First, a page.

President-elect Dilma Rousseff's statement earlier this month that she would have Brazil oppose human rights violations in Iran was greeted with some excitement here in Washington. Of course, the U.S. State Department does not look at these things from a humanitarian perspective, but rather uses human rights as a political weapon to build hatred against its chosen targets.
Nonetheless, Washington's politicization of human rights is no reason for a country like Brazil to refrain from defending human rights worldwide, in a principled and non-political way. But Brazil, like the United States, should start where it has the most influence: and currently that is Haiti, where Brazil heads up the UN military mission (MINUSTAH) that is occupying Haiti.
This mission was of questionable legitimacy to begin with, when it was sent to Haiti after the democratically elected government of President Jean-Bertrand Aristide was overthrown in a coup in 2004. The coup was a direct result of U.S. efforts to topple the Aristide government. Officials of the constitutional government were jailed and thousands of its supporters were killed.
MINUSTAH has developed a reputation for brutality and human right violations. These include a raid on one of Haiti's largest poor neighborhoods in July 2005 that left dozens of civilians killed or wounded.
This month Haiti held presidential elections, funded by the United States, in which the largest political party was excluded. It was the equivalent of holding an election in Brazil without allowing the PT or PSDB to participate. The elections were also marred by fraud and widespread disenfranchisement of voters.
MINUSTAH has basically replaced the hated Haitian army, which President Aristide abolished, as a repressive force. Washington will not allow democracy in Haiti, because Haitians would inevitably choose a left government. New cables from Wikileaks illustrate that Washington's objective is to maintain control over Haiti's government and especially its foreign relations.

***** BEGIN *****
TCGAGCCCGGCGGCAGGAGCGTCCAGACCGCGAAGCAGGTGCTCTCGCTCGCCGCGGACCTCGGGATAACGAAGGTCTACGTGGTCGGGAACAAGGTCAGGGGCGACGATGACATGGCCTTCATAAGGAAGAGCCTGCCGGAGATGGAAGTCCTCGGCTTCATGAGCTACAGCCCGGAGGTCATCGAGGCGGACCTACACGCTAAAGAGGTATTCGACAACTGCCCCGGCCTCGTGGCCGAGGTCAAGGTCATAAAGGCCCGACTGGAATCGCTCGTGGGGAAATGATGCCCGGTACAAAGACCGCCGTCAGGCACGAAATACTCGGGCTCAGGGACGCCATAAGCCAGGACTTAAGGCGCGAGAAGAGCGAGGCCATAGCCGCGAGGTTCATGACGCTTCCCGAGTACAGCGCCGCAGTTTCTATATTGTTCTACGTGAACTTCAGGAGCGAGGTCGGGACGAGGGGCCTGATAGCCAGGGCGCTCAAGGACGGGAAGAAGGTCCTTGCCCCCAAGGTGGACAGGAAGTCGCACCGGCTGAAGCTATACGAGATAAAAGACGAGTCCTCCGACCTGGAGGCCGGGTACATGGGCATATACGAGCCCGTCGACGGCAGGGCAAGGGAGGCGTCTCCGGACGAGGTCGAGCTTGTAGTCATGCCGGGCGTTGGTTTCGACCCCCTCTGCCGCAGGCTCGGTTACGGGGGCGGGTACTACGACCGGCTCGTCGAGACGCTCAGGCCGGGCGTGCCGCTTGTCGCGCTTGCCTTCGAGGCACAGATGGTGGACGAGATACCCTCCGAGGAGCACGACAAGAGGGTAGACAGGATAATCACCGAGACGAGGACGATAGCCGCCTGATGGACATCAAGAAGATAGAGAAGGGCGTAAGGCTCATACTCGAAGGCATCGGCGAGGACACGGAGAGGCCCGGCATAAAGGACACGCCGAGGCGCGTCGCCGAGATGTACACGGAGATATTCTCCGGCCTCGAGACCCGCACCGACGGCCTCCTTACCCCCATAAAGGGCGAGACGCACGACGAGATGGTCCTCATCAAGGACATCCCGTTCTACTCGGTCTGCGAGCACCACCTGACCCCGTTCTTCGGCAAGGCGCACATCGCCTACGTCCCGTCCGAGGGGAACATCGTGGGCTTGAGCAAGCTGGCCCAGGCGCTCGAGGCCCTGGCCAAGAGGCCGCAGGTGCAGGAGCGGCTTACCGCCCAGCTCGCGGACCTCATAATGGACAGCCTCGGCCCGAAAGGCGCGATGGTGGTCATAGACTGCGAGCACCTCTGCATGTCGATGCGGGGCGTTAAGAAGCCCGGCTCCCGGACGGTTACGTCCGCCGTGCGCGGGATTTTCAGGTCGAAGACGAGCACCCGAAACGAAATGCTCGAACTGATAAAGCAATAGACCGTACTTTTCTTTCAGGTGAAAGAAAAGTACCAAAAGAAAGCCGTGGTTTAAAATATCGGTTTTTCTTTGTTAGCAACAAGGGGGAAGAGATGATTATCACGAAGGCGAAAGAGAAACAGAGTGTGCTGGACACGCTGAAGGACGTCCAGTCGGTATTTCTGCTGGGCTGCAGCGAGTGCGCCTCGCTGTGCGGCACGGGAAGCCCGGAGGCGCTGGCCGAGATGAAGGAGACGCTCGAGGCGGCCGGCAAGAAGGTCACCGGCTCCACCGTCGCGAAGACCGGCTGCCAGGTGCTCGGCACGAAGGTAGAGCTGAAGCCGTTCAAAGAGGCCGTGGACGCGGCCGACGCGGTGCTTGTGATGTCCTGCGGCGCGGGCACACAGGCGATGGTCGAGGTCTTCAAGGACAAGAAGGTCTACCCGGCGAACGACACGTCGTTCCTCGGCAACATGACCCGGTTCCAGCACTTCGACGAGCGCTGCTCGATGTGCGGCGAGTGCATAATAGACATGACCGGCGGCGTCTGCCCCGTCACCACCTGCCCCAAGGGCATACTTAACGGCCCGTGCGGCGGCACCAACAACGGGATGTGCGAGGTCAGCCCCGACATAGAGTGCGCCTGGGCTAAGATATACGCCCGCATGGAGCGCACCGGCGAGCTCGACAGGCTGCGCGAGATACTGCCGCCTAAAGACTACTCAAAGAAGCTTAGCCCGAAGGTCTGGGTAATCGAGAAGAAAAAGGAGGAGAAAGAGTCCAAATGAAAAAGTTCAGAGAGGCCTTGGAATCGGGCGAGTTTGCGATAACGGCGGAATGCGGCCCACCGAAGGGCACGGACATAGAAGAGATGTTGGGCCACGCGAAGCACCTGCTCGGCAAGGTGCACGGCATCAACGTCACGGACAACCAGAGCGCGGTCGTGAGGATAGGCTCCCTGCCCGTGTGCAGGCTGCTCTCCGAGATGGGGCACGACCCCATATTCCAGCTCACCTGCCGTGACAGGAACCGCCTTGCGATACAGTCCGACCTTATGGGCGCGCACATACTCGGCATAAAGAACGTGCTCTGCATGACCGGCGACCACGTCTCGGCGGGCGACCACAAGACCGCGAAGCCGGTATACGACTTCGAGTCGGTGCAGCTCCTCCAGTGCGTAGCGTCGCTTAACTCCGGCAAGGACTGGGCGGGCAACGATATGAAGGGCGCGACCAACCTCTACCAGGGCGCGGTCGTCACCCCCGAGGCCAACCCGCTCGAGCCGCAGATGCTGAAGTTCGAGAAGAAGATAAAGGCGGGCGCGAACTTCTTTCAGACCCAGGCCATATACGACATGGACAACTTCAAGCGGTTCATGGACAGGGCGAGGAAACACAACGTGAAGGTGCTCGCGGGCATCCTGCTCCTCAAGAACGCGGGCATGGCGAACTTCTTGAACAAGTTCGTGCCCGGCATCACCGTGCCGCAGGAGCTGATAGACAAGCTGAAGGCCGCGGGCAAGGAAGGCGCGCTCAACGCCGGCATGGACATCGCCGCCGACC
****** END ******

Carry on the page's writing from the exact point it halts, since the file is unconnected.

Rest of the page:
Why should Brazil participate in denying Haitians' basic human and democratic rights? And to add further injury, MINUSTAH has caused a cholera epidemic that has killed 2300 people and infected more than 100,000, most likely through gross criminal negligence of dumping human waste into the Artibonite river. Thousands of Hatians have taken to the streets to demand that they leave.
MINUSTAH costs over $500 million a year, when the UN can't even raise a third of that to fight the epidemic that the mission itself caused. And now the UN is asking for an increase to over $850 million for MINUSTAH.
Progressive political leaders and organizations in Brazil, including the largest trade union confederation (CUT), the MST, and PT political leaders such as Marcus Sokol have all called for Brazil to pull its troops out of Haiti.
Dilma should listen to her base, and to the people of Haiti, who want MINUSTAH out. As the CUT stated, Brazil should "send doctors and engineers, not occupying troops."
This column was published by Folha (Brazil) on December 30, 2010.